The San Francisco band Deerhoof delivered an excellent set of experimental madness on Thursday night.
Deerhoof at Velvet Jones
The San Fran Rockers Delivered the Goods Thursday Night
Monday, August 3, 2009
During one of Deerhoof’s final songs at last Thursday’s Velvet Jones show, guitarists John Dieterich and Ed Rodriguez shredded riffs that were more frantic than rock ‘n’ roll macho, dramatically changing tempo, volume, and melody without warning. Meanwhile, female vocalist/bassist Satomi Matsuzaki, singing as if she were oblivious to the musical chaos behind her, calmly chirped out a few indecipherable syllables.
Many of Deerhoof’s other songs, though they seem unpredictable, follow this exact loud-soft, fast-slow formula. The repetitive back-and-forth between inaccessible dissonance and catchy, melodic pop can be an annoying distraction if treated as background music. To enjoy Deerhoof’s bipolar qualities, you have to give it your undivided attention, which is why the band’s live sets are so often considered better than their studio recordings.
Female vocalist/bassist Satomi Matsuzaki, singing as if she were oblivious to the musical chaos behind her.
The band also are unique in that their lead singer is not the star. Matsuzaki is a Japanese native with a heavily accented, squeaky voice that’s not supposed to be beautiful, but act as a calming contrast that keeps the songs somewhat organized. Onstage, she accompanied her singing with frenetic, robot-like dance moves, which Dieterich and Rodriguez joined in on throughout the set.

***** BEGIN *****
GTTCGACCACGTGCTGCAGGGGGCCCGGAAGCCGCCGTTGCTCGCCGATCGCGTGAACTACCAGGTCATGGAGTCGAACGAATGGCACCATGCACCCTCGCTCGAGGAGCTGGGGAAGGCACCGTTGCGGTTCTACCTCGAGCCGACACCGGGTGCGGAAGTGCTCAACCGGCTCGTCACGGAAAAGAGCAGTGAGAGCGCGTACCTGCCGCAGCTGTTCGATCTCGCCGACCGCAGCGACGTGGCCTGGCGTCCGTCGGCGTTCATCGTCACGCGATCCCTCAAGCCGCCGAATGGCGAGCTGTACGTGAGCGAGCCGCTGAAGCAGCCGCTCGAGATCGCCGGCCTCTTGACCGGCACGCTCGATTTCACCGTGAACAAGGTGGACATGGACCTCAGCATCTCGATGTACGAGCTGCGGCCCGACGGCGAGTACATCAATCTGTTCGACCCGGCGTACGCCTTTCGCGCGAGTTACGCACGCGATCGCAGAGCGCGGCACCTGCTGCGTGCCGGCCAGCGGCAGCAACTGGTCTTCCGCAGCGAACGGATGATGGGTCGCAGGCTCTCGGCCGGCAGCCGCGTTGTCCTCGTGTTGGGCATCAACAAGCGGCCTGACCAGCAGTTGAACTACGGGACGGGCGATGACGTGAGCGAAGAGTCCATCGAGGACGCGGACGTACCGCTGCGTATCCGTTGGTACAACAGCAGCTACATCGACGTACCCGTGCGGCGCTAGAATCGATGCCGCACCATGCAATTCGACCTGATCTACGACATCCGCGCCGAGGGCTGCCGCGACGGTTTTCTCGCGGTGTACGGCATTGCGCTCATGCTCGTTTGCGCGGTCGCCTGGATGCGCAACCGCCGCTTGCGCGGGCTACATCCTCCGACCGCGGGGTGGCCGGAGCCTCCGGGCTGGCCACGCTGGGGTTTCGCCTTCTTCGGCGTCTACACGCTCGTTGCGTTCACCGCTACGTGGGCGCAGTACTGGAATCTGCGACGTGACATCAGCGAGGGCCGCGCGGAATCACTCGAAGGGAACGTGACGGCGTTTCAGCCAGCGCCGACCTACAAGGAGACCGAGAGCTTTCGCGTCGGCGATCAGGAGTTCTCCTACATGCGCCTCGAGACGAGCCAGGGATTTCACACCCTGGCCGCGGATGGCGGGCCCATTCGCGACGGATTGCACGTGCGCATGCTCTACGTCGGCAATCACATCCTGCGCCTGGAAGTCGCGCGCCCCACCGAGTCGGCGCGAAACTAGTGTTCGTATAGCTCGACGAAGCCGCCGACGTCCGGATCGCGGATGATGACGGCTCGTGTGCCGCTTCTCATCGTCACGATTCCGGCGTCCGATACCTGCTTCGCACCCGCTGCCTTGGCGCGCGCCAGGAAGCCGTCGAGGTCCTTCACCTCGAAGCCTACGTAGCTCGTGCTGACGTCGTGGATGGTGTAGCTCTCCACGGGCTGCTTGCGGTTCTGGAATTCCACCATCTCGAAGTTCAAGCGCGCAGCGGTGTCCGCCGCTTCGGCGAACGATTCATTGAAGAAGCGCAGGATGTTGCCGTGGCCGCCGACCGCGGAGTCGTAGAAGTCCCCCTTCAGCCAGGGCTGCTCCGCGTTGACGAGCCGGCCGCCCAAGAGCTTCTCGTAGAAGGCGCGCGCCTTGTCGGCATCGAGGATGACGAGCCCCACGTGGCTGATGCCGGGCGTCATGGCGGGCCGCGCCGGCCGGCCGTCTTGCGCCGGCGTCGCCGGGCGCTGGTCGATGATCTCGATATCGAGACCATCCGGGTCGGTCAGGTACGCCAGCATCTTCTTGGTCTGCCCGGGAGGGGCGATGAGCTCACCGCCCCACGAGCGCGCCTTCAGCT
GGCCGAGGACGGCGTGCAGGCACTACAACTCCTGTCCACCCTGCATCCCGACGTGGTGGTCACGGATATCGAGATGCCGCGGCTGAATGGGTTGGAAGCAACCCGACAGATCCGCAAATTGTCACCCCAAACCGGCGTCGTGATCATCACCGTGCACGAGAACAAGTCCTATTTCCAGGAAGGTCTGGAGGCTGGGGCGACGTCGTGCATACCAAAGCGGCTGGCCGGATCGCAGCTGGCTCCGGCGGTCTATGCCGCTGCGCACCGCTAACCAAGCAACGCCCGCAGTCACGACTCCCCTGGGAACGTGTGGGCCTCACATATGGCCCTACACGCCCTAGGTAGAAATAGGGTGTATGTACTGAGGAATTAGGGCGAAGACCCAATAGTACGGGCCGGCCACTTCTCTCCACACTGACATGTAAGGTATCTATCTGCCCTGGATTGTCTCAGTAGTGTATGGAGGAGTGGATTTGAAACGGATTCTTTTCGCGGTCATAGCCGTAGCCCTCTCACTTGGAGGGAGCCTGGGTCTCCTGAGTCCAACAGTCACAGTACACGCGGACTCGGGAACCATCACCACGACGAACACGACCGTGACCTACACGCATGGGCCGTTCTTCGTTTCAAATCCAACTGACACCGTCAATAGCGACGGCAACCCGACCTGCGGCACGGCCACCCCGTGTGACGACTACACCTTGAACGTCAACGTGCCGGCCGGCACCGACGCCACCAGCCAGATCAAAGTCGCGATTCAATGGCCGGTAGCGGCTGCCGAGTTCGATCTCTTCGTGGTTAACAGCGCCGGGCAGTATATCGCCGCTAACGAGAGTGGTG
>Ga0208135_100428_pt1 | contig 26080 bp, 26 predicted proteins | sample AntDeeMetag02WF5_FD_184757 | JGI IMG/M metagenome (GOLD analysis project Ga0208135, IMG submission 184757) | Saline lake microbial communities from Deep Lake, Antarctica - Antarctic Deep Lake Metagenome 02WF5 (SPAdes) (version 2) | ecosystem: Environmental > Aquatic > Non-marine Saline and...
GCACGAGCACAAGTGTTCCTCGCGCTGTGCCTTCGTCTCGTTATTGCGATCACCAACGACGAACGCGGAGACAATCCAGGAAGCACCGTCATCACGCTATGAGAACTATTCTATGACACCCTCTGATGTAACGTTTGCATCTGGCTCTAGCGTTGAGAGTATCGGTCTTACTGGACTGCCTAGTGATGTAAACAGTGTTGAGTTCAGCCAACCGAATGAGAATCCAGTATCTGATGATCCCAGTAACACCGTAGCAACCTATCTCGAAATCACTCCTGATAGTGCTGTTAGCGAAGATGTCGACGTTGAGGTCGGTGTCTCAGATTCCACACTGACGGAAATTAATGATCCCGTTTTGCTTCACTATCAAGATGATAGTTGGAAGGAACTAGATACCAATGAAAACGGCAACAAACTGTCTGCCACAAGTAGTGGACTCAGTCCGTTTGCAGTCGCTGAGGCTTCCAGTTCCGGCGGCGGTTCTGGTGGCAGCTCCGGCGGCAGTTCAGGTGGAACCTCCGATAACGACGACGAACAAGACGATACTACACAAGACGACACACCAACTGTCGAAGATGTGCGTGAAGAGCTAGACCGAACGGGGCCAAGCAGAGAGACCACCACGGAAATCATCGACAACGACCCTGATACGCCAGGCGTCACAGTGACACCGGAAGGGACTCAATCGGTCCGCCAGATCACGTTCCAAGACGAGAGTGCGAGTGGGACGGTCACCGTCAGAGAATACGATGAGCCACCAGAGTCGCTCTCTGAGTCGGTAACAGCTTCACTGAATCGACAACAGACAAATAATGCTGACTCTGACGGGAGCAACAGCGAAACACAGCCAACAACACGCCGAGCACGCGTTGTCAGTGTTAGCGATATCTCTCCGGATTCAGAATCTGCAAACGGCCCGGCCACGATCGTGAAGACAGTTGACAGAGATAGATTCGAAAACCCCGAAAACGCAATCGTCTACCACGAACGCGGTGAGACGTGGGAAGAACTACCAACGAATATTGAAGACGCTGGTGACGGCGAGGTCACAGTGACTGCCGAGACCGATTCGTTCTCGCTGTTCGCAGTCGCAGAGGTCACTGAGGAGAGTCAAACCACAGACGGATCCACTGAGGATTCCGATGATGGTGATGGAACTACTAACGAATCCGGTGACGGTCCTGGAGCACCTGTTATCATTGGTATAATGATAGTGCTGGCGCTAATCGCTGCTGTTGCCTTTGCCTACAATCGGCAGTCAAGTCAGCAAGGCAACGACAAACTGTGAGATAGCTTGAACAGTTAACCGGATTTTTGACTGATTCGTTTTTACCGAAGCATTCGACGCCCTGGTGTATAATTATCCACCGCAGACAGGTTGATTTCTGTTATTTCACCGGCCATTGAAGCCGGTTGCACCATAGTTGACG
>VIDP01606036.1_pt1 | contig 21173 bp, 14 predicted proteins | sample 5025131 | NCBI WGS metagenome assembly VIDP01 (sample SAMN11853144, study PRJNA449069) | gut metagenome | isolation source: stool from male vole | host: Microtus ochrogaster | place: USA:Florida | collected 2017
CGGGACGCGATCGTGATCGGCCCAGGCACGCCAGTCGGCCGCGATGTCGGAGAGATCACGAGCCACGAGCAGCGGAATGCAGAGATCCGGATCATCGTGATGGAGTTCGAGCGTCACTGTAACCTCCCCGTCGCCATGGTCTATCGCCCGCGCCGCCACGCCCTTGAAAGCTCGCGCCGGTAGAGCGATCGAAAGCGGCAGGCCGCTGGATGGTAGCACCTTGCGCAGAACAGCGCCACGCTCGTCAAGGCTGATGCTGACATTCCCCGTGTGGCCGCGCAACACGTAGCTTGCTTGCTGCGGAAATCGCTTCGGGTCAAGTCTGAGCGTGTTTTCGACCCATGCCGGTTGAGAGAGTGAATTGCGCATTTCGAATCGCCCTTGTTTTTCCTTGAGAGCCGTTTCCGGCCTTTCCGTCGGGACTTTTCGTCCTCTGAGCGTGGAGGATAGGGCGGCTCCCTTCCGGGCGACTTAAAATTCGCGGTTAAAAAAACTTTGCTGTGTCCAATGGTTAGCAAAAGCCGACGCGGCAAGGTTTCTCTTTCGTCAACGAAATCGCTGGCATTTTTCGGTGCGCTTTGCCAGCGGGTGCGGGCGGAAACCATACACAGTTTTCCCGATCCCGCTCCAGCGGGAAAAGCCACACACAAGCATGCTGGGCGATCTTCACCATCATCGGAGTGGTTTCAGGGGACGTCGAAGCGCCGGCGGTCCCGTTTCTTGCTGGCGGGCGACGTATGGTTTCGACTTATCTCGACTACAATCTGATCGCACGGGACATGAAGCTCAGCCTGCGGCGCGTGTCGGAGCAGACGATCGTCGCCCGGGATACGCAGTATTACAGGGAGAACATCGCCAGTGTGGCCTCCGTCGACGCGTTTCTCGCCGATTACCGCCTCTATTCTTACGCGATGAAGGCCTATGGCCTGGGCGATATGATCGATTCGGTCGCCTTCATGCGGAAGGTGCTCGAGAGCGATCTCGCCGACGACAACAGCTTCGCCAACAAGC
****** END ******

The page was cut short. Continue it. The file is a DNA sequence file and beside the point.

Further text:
Earlier in the night, Deerhoof members could be seen in the pit area, watching opening acts oso and Avocet alongside the rest of the audience. Drummer Greg Saunier warmly greeted small groups of fans, while other concertgoers impatiently walked around him, apparently unaware that he founded the band they had paid $13 to see that evening. When Saunier took to the stage later, he became completely absorbed in his music. Pounding the drums with eyes closed, he threw around his shaggy head of hair with an earnest energy you’d expect from a small boy. In between sets, the band would come back down to earth and make awkward smalltalk with the audience. At one point, Saunier spent nearly a minute announcing his plans to walk two feet to use a different microphone. Still, this dramatic change of persona from passionate, unselfconscious rock star to bad public speaker seemed especially fitting for a band known for such jarring musical contrasts.